Last week, I joined the Red Barons for some pre-air show aerobatics, and Thursday afternoon I hopped in the back seat of a modified Indy car for four laps around the Milwaukee Mile.
Interestingly enough, both trips topped out at about 140 mph, contorting my body at a rate of four g's. But in a way, the racecar ride-along felt much faster, more thrilling -- and far less nauseating.
I can thank driver Arie Luyendyk, Jr., for keeping me in one piece as we whipped around the short track at breakneck speed. I had actually met the Milwaukee native -- and son of an Indy 500 winner -- this spring, when he was offering short rides on a street-legal version of the car (it blew a seal that day, so I was unable to go for a spin, but Luyendyk more than made up for it Thursday).
The media ride-alongs this week, of course, are supporting the IRL IndyCar Series race at the Mile, Sunday at 12:45 p.m. And as someone who always thought auto racing was basically driving fast in a circle, I now have new-found respect for the sport -- trust me, the feeling couldn't be any more intense.
The whole experience actually went down rather quickly. After slipping into a fire retardant race suit and shoes (which were surprisingly comfy), I waited my turn for one of the two cars that was on the track. At the last moment, I slipped on the head sock, helmet and gloves and hopped into the backseat. The safety crew buckled me in, showed me the red button to press if I couldn't take it (no one presses it, they tell me) and snapped a collar to the car to keep me in place. Seconds later, we were off.
Now, understand that two-seat Indy cars don't really drive in races. But, other than the second seat, they're the real thing. Both of the two cars at the Mile Thursday were built and designed by Dallara Automobili of Melegari, Italy and operated by Sinden Racing Service. The only two ever produced, they sport 680 hp engines and sequential shift with six forward gears. They run on methanol and weigh 1,650 pounds. And oh yeah, they cost $650,000 per car (if you have means, I highly recommend one).
So no, this wasn't quite the real thing, but it was pretty close. Close enough for me, anyway.
As the car sped away -- and sped is an understatement to describe the phenomenal pickup -- I immediately noticed how low to the ground I was sitting, and how tightly I was strapped in. Though the car has two handles to hold onto, it hardly seemed necessary, since I could barely move. But as we accelerated quickly through the first turn, I held on for dear life. Maybe more tightly then I thought, in retrospect, since my hands are still a little sore, hours later.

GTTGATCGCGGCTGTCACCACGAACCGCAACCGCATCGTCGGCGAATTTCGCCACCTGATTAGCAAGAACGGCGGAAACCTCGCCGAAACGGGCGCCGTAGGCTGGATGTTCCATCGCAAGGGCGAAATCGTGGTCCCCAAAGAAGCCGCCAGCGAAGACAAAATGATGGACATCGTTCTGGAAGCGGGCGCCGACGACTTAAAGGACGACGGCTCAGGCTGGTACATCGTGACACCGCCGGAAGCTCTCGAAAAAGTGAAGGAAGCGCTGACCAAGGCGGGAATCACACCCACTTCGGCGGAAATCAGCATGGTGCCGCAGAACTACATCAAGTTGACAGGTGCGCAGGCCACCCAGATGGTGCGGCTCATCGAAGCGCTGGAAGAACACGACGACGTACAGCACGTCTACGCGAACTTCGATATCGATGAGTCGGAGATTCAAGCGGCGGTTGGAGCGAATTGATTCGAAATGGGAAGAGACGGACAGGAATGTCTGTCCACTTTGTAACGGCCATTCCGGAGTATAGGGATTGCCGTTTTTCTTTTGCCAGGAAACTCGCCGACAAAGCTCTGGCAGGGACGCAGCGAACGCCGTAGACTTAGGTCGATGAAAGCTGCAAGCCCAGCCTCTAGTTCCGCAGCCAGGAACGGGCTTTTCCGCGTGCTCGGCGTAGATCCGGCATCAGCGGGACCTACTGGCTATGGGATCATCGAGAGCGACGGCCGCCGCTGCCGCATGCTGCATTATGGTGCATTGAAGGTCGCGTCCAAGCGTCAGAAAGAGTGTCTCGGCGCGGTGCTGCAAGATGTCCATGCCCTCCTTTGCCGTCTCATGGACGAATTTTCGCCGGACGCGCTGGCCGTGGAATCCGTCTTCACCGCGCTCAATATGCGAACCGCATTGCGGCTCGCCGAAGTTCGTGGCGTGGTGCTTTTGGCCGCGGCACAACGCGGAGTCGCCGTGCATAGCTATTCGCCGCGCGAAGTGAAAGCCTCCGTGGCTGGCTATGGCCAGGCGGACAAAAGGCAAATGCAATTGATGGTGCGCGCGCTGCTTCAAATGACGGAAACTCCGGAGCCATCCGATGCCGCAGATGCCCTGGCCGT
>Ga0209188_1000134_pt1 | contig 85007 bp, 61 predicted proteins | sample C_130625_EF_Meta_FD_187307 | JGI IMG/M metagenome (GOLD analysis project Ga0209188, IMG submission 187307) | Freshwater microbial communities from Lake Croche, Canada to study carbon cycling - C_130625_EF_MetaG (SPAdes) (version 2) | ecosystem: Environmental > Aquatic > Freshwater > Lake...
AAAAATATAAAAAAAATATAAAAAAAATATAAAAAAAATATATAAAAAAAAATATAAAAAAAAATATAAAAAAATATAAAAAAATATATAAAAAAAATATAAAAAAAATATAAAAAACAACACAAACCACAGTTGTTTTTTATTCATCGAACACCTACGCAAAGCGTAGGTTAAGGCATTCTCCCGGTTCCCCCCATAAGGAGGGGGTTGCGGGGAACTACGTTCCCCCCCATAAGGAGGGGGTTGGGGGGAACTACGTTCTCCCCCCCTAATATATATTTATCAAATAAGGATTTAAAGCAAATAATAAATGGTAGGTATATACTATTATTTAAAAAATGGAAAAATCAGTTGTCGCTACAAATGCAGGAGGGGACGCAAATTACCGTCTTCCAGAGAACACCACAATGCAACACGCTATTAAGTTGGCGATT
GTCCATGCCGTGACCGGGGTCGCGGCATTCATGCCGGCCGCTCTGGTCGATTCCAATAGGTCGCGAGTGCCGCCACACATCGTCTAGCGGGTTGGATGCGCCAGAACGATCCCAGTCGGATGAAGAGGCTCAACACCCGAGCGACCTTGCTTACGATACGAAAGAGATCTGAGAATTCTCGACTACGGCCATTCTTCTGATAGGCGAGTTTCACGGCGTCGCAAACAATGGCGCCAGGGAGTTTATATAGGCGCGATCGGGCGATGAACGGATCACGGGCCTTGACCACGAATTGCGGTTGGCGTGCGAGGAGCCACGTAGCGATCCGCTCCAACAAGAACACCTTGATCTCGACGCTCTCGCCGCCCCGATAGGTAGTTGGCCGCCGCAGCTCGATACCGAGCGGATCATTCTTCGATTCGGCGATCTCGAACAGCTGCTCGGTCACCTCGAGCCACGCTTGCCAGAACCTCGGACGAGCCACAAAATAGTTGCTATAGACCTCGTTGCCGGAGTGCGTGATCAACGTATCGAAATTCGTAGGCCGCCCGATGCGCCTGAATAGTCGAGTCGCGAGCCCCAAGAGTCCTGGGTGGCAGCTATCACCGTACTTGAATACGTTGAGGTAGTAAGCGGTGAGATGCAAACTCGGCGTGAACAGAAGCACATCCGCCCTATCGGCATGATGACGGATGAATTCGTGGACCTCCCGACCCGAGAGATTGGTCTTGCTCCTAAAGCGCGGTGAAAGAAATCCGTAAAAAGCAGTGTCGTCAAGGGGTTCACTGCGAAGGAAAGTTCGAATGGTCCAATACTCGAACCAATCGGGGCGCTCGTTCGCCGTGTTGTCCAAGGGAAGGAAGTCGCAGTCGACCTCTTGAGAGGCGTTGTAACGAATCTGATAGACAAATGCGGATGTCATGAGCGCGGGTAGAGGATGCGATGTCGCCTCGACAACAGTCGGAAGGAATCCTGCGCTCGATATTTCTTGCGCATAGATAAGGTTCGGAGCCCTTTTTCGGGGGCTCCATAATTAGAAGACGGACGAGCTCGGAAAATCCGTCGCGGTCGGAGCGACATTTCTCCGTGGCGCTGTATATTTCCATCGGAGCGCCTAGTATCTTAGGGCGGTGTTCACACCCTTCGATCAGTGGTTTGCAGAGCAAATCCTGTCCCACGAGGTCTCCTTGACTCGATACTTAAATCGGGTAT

After another turn, which felt incredibly fast, Luyendyk really stepped on it. The next three laps absolutely flew by, as we hugging the wall during the straighaways, diving tightly into the oval's sharp, unbanked turns.
It's at times like this when I try to remove myself from the moment a little and soak in the experience. And that's easier said than done in a race car. But I paid special attention to the sounds of the tires as we went around the turns (they barely squealed). I looked up to see how fast the houses that neighbor the track zipped by. I mentally compared the g-force pull to that of the Red Barons (it felt much less intense, but still dramatic). I tried to anticipate any sensation that we would spin out of control (which thankfully we didn't) and I focused on how quickly the driver braked from full-speed to downshifting into the last turn and finally into the pit.
Stepping out of the car, I noticed I was sweating like a teamster -- pretty much exactly how I felt after my plane ride last week. And though I was barely composed enough to smile for a photo -- much less talk to the promoters coherently enough to conduct a formal interview, it wasn't too bad.
According to the representatives from Canadian Club whisky, who sponsor the cars, we were driving about 135 miles per hour, though the car can do 200 plus. But the Indy Racing League's agreement with the track states that they will only drive at 75 percent of "pole speed," which at the Milwaukee Mile is 170.
For Luyendyk, 135-140 miles per hour is akin to a leisurely Sunday drive. But afterwards, he told me that he did "hustle it up" a bit, mostly because he enjoys racing on the short track. And even 75 percent, it was about as fast as I care to go. I can only imagine doing it again with a course filled with other speeding cars.
Then again, after this last week of thrilling rides on air and land, maybe I've tried enough.
Andy is the president, publisher and founder of OnMilwaukee. He returned to Milwaukee in 1996 after living on the East Coast for nine years, where he wrote for The Dallas Morning News Washington Bureau and worked in the White House Office of Communications. He was also Associate Editor of The GW Hatchet, his college newspaper at The George Washington University.
Before launching OnMilwaukee.com in 1998 at age 23, he worked in public relations for two Milwaukee firms, most of the time daydreaming about starting his own publication.
Hobbies include running when he finds the time, fixing the rust on his '75 MGB, mowing the lawn at his cottage in the Northwoods, and making an annual pilgrimage to Phoenix for Brewers Spring Training.